Purpose: Basic operating posture is considered an important occupational health issue for oral health care clinicians. It is generally agreed that the physical posture of the operator, while providing care, should be such that all muscles are in a relaxed, well-balanced, and neutral position. Postures outside of this neutral position are likely to cause musculoskeletal discomfort. To date, the range of the neutral operator position has not been well-defined; nor have any specific instruments been identified that can quantitatively or semi-quantitatively assess dental operator posture. This paper reports on the development of an instrument that can be used to semi-quantitatively evaluate postural components.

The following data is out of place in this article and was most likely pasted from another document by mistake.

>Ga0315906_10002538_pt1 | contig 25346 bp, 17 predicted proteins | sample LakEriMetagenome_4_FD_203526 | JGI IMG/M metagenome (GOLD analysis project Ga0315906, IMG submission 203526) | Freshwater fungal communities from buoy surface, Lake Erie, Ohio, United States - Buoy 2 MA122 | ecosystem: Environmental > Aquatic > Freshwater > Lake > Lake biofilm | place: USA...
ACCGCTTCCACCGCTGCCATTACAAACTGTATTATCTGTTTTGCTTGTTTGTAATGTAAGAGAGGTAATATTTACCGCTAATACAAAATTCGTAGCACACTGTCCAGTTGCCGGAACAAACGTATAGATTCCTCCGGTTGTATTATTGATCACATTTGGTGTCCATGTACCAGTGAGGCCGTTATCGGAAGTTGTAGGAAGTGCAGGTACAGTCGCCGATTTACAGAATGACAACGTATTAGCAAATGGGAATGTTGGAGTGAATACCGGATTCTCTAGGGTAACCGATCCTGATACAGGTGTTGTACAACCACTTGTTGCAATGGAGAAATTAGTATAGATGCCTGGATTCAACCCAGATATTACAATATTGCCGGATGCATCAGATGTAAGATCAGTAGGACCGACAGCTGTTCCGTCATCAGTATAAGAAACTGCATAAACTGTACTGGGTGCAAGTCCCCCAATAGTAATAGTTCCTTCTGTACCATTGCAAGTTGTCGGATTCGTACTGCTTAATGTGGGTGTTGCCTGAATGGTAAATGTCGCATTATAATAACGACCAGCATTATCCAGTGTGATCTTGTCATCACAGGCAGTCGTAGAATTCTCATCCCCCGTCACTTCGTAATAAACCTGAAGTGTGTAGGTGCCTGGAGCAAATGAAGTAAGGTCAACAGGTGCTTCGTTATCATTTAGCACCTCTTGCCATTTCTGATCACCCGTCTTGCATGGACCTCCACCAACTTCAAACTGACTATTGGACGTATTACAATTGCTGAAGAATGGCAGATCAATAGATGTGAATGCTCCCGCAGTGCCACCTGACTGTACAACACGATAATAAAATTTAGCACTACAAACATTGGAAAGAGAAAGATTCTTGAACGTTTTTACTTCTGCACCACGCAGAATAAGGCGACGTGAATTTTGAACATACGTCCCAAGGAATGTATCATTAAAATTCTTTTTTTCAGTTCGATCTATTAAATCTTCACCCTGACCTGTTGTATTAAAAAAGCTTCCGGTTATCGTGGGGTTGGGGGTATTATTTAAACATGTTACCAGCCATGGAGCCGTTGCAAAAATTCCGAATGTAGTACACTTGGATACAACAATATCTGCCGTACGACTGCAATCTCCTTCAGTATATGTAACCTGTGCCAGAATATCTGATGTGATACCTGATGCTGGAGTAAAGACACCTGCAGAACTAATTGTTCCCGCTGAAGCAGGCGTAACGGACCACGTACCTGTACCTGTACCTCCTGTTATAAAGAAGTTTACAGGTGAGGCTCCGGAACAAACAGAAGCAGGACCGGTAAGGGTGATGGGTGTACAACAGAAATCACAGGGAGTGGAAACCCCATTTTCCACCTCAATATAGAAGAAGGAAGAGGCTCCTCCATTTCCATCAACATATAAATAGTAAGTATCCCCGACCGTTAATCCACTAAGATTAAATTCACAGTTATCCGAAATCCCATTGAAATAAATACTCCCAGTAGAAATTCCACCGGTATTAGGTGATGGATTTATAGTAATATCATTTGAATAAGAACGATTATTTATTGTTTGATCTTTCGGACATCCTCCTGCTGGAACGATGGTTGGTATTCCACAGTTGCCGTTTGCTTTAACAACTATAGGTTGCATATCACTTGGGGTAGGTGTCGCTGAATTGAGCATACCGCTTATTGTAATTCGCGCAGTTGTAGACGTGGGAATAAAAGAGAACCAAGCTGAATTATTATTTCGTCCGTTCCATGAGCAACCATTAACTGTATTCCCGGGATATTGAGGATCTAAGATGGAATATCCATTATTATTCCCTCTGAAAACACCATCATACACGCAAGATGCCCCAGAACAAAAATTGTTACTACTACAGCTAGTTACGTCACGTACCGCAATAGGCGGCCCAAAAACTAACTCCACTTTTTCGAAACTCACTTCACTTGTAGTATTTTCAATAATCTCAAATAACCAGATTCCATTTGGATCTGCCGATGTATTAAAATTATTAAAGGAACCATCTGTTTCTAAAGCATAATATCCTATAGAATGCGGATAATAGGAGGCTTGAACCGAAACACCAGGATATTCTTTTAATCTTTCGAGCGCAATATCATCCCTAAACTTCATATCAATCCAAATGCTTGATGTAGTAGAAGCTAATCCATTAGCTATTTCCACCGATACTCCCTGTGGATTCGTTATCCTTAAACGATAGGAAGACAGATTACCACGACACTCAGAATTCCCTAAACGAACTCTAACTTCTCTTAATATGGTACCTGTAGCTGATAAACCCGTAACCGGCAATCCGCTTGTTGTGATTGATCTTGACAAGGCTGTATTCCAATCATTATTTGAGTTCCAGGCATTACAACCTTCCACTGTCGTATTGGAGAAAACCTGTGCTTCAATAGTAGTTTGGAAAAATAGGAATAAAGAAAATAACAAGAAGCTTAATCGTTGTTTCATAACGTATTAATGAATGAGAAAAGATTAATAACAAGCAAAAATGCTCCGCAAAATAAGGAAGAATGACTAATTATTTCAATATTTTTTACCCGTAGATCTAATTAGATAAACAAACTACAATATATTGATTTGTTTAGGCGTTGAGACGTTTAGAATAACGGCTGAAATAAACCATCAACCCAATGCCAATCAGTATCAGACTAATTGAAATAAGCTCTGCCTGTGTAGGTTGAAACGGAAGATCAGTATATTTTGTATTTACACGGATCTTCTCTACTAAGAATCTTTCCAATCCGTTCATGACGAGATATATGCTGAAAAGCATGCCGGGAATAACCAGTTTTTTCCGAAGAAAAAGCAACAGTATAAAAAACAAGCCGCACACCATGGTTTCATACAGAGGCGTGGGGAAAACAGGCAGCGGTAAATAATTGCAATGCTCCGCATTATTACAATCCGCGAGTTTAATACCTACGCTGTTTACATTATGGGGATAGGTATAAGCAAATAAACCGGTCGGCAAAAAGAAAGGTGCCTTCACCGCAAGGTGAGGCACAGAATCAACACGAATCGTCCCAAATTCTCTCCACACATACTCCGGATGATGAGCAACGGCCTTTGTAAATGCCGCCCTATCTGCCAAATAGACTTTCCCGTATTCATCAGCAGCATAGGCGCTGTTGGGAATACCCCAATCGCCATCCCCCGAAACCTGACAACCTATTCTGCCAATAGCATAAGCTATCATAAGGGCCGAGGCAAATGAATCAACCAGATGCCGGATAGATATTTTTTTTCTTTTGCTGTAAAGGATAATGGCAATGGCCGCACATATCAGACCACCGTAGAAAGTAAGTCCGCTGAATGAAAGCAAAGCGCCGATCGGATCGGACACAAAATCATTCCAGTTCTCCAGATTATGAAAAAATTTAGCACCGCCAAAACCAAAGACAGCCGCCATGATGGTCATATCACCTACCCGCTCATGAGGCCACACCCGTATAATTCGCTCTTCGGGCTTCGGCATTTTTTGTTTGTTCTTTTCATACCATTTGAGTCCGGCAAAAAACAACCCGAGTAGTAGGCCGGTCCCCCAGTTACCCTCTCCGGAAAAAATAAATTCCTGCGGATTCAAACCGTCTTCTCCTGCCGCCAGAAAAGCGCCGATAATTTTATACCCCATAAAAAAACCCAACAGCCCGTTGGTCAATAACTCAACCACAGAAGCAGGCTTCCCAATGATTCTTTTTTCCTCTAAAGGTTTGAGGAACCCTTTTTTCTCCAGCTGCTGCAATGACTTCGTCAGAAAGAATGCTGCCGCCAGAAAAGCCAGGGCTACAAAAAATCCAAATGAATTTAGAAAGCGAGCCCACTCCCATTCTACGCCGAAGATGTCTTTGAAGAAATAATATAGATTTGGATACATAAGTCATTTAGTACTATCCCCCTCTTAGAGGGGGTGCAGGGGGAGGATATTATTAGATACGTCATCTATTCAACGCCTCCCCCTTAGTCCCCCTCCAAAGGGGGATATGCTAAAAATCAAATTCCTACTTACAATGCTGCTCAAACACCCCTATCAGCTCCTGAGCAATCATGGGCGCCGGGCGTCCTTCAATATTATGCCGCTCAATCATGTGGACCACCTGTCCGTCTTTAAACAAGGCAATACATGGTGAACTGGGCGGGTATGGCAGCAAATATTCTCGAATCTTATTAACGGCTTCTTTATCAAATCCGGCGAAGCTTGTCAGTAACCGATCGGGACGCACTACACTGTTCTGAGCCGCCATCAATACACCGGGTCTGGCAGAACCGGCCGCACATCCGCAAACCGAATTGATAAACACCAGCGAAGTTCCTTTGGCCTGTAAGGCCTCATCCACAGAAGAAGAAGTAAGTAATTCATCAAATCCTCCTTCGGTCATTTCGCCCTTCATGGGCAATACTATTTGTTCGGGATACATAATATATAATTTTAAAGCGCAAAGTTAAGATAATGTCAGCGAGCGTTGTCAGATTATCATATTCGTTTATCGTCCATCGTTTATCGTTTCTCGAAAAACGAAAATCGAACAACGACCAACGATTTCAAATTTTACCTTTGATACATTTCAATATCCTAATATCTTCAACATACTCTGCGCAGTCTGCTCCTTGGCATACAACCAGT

Methods: During the first phase of the study, an expert panel defined the basic parameters for acceptable, compromised, and harmful operator postures and established face validity of a posture assessment instrument (PAI). During the second phase, the PAI was tested for reliability using generalizability theory. Four raters tested the instrument for reliability.
Results: Overall, total PAI scores were similar amongst three of the raters, with the fourth rater's scores being slightly greater than the other three. The main effect of the rater on individual postural components was moderate, indicating that rater variance contributed to 11.9% of total variance.
Conclusions: The PAI measures posture as it occurs and will have numerous applications when evaluating operator performance in the dental and dental hygiene education setting. Also, the PAI will prove useful when examining the effects of operator posture and musculoskeletal disorders.